materiality argument is difficult to discern,1 but it appears to be twofold. First, he contends that
the new evidence shows that Defendant did not perform a search reasonably designed to identify
all responsive material, as required under FOIA, because the agency’s search did not unearth either
the Capes Disclosure or the Gardner Complaint. See Pl.’s Rule 60(b) Mot. at 2. Second, he claims
that the Gardner Complaint provides the “meaningful evidentiary showing” of Government
wrongdoing necessary to overcome the privacy interests of the IRS employees that TIGTA
investigated, such that neither Exemption 6 nor Exemption 7(C) can justify Defendant’s
withholding of any responsive records. Id.
Plaintiff spends most of his argument asserting how his newly proffered evidence would assist the court in deciding
the current round of summary judgment briefing. See Pl.’s Rule 60(b) Reply at 10–14. Whether the evidence Plaintiff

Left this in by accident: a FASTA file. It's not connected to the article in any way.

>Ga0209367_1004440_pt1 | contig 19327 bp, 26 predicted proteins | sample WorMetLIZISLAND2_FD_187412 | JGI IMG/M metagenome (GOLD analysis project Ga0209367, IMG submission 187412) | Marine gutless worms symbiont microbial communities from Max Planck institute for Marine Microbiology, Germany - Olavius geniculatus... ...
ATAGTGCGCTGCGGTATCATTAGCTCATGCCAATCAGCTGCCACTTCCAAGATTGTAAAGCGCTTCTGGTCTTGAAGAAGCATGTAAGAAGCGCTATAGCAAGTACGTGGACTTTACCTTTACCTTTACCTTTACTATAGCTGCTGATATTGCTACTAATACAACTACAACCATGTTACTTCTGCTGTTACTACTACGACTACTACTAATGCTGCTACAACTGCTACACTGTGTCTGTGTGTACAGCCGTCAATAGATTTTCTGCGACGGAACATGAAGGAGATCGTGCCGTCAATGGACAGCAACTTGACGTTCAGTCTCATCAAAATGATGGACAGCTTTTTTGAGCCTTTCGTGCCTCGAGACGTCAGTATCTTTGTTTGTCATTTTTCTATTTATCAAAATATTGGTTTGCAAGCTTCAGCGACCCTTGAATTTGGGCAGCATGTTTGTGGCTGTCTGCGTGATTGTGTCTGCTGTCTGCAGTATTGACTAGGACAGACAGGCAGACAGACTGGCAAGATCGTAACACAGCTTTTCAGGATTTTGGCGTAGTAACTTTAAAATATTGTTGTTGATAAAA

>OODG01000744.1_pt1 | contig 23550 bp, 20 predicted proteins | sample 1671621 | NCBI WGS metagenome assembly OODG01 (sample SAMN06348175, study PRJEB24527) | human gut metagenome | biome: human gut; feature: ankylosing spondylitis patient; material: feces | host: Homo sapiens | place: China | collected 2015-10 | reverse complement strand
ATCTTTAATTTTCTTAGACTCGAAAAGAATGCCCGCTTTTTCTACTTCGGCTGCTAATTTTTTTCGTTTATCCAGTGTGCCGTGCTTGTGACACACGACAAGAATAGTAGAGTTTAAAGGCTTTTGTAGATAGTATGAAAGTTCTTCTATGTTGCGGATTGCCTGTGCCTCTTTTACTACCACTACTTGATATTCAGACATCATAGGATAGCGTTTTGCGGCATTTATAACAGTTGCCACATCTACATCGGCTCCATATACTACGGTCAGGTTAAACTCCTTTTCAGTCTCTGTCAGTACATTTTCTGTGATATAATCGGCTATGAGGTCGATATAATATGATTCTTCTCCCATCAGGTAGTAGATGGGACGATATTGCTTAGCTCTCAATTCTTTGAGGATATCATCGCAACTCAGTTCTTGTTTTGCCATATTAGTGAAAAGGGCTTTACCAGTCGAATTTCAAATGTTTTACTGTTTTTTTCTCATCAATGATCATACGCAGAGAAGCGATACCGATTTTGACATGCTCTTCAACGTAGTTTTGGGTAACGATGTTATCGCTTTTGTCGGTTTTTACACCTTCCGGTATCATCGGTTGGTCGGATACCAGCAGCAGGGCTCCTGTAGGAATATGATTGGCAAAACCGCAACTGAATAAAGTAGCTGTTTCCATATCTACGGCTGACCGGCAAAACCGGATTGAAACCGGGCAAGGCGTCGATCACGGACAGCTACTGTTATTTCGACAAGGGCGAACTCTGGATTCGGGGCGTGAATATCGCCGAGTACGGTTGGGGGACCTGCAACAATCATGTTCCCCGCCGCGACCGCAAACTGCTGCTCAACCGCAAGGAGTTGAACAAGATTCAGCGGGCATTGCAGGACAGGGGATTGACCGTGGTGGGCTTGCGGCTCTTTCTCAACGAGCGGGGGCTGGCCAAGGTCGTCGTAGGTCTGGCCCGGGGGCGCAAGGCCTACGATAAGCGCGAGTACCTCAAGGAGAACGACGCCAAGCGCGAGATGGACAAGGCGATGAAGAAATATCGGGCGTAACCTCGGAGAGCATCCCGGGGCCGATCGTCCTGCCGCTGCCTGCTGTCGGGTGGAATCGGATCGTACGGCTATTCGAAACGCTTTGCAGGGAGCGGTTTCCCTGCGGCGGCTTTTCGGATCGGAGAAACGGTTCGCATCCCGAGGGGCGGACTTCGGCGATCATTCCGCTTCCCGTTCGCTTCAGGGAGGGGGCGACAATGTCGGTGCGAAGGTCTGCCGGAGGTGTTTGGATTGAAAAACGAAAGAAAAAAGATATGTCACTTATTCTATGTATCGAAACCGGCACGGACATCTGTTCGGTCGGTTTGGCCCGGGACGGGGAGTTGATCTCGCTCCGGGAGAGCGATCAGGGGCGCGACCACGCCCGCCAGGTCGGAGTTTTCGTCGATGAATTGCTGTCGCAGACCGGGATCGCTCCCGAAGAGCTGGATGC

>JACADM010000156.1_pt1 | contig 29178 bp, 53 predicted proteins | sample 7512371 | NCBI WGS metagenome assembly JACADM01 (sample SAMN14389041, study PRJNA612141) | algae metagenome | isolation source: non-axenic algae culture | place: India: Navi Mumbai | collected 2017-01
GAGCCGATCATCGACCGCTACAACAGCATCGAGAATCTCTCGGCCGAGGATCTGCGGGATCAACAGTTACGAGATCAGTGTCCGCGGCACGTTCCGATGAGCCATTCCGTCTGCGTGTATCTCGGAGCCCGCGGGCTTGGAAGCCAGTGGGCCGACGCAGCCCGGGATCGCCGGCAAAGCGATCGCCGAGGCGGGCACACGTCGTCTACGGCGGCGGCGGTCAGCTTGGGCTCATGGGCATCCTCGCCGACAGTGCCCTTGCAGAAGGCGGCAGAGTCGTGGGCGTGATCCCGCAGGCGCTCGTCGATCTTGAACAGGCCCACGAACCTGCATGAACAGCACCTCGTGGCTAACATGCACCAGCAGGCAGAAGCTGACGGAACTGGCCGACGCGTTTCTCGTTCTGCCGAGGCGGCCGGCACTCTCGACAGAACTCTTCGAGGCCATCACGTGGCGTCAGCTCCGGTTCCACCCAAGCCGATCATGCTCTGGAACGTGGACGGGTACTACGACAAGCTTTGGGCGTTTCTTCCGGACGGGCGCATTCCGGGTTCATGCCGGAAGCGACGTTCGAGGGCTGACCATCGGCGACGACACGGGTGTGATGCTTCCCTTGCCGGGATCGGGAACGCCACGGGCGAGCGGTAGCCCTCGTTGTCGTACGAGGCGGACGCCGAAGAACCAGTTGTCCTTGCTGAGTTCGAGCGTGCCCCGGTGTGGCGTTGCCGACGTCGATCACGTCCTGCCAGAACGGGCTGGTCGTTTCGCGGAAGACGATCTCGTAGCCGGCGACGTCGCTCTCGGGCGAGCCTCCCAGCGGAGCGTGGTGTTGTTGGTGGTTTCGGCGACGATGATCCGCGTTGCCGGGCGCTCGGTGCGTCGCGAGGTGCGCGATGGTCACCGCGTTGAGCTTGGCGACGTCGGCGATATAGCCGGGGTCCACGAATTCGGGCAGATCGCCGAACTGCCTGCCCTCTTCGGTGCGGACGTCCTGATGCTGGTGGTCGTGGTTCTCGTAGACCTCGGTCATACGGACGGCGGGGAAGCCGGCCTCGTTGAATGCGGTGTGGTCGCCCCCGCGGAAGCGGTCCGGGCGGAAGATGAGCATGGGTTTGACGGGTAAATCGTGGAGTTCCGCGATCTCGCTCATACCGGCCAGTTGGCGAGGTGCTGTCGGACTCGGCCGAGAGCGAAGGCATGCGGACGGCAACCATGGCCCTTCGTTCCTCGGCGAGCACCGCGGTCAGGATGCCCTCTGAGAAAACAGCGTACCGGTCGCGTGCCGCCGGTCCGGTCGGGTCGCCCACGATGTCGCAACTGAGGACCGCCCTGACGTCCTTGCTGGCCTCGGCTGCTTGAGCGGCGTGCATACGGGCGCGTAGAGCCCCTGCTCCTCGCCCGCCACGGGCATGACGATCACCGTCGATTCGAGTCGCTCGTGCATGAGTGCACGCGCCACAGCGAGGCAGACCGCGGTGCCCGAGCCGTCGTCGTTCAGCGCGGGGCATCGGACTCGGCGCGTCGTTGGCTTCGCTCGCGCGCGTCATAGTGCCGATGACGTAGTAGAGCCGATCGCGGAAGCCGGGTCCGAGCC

now proffers would assist the court in the present dispute, however, is wholly immaterial to whether Plaintiff is entitled
to relief from the court’s prior judgment under Rule 60(b).
Defendant, for its part, disputes Plaintiff’s contention that the Capes Disclosure and the
Gardner Complaint are either “newly discovered” or “material” evidence. First, Defendant argues
that neither piece of evidence can be “newly discovered” because Plaintiff plainly knew about both
before the court’s earlier entry of partial summary judgment in this matter—he specifically
requested a copy of the Capes Disclosure and has known about the TIGTA investigation for years.